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Vaccine passports face potential problems

By BELINDA ROBINSON in New York | chinadaily.com.cn | Updated: 2021-03-11 02:47

Digital vaccine passports that show a person has been vaccinated against the coronavirus are being rolled out by governments and businesses worldwide to help restart economies and allow access to events, air travel and even work, but critics warn that they could pose problems from discrimination to theft of health information and fraud.

One of the biggest concerns is that vaccine passports could be used to discriminate against those who don't have access to a vaccine or don't want it. The World Health Organization (WHO) has said that health passes tied to vaccinations will increase inequality until everyone has an opportunity to get vaccinated.

Civil liberties groups say the lack of a vaccine passport could hinder people who are ineligible for the vaccine because they have compromised immune systems, allergies or are pregnant. People who don't want to get the vaccine due to religious or cultural reasons could be blocked from some aspects of life. A digital-based app also could penalize those who don't own a smartphone.

"I foresee vaccine passports being used as a way to further disenfranchise people. For example, being used as a common restriction tactic on the marginalized, but not as stringent for the more privileged," Alexis Hancock, director of engineering for the Electronic Frontier Foundation (EFF), a non-profit digital rights group based in San Francisco, told China Daily.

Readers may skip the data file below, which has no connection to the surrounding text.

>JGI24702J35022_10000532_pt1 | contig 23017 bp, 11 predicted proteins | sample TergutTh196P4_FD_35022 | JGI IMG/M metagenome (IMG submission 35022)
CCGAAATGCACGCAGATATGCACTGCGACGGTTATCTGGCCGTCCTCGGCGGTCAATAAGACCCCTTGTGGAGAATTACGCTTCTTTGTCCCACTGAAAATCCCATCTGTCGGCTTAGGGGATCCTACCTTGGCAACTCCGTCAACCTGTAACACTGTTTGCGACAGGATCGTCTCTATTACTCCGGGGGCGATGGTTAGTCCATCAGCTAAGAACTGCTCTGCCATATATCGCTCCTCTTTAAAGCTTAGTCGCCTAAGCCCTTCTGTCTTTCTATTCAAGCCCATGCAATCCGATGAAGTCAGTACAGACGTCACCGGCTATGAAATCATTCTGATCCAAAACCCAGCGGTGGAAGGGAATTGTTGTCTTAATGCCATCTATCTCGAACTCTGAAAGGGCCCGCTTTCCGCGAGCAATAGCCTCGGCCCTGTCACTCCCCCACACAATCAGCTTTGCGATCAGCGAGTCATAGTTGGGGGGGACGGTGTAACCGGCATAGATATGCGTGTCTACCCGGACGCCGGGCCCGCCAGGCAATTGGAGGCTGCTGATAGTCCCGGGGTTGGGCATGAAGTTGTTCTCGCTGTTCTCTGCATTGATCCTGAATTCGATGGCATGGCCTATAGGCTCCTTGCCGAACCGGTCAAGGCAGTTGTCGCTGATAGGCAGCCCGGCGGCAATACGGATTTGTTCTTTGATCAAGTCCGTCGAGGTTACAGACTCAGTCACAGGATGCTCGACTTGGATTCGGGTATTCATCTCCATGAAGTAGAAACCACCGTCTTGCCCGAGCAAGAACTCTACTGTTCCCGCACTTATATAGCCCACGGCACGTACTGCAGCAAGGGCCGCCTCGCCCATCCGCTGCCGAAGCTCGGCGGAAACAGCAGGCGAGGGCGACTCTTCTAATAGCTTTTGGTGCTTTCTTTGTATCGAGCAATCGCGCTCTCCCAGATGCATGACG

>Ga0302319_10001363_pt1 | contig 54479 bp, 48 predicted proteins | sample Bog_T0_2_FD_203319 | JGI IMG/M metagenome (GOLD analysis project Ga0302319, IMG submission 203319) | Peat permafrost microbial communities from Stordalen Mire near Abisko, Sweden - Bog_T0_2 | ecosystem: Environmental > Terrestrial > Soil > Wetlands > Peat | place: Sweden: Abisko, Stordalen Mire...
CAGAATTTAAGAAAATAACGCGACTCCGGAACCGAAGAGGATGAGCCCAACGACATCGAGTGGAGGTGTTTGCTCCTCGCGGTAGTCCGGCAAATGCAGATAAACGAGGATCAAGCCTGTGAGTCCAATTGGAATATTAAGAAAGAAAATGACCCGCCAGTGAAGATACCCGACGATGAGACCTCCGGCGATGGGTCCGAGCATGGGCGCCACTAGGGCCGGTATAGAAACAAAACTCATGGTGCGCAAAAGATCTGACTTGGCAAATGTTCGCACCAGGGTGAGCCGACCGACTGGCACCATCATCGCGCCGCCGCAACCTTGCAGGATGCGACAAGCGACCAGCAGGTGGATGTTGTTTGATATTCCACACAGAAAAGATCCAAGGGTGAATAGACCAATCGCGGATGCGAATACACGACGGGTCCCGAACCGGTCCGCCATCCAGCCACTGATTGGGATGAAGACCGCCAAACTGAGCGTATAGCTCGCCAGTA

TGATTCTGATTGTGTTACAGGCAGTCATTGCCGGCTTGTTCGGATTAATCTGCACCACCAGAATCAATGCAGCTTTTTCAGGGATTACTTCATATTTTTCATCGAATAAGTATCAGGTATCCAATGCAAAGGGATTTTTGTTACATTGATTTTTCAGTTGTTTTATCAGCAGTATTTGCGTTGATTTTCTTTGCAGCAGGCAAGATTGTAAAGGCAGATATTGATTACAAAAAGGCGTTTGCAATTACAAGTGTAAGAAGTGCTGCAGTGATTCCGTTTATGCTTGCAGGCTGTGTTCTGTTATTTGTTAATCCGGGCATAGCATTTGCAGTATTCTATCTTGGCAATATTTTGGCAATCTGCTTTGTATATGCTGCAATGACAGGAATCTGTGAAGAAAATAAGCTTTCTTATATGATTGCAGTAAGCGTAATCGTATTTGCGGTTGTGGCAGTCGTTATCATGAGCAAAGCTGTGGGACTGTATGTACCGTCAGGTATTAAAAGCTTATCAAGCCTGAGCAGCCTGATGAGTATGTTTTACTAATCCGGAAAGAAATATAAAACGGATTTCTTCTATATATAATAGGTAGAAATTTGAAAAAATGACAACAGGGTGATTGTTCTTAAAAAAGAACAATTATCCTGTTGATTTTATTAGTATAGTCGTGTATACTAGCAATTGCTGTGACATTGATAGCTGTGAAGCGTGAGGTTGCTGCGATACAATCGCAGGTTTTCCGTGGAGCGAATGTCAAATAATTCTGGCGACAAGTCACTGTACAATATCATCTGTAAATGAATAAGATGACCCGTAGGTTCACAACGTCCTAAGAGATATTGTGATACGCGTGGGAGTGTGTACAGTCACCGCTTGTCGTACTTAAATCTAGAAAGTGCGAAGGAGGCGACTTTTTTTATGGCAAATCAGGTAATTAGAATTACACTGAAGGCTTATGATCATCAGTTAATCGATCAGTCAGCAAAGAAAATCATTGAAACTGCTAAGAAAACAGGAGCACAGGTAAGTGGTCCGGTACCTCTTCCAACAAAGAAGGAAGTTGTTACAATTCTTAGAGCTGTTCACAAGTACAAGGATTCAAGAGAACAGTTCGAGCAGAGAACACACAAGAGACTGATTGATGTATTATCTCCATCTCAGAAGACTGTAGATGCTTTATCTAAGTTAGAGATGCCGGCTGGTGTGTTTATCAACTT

Airlines and other industry groups are calling on the Biden administration to develop coronavirus health credentials that include information about tests and vaccinations for travelers.

On Monday, Airlines for America, along with the US Chamber of Commerce, the US Travel Association and others, wrote a letter to Jeff Zients, White House COVID-19 recovery team coordinator, asking for the administration to partner with industry on creating credentials.

The benefits of a COVID-19 health credential (CHC), according to the group, include improving the efficiency and accuracy of verifying health records, strengthening countries' risk-mitigation efforts, and preserving the privacy of passenger health data.

A CHC would include identity verification and personal health records as well as protection for personal data. 

The groups argued that the diverse and fragmented approach to digital health credentials that other countries have used for air travel-testing requirements has caused confusion and increased fraud. 

They called on the Centers for Disease Control and Prevention (CDC) to take the lead on creating a credential. The CDC hasn't issued guidance on vaccine passports and noted that there is no international standard on vaccines or documentation of a vaccination.

"Until then, all air passengers traveling to the US, regardless of vaccination or antibody status, are required to provide a negative COVID-19 test result or documentation of recovery," said CDC spokeswoman Caitlin Shockey.

The US government hasn't decided whether it will approve vaccine passports for Americans. But President Joe Biden has issued an executive order asking multiple government agencies to "assess the feasibility" of linking coronavirus shots to international vaccination certificates and producing digital versions of them.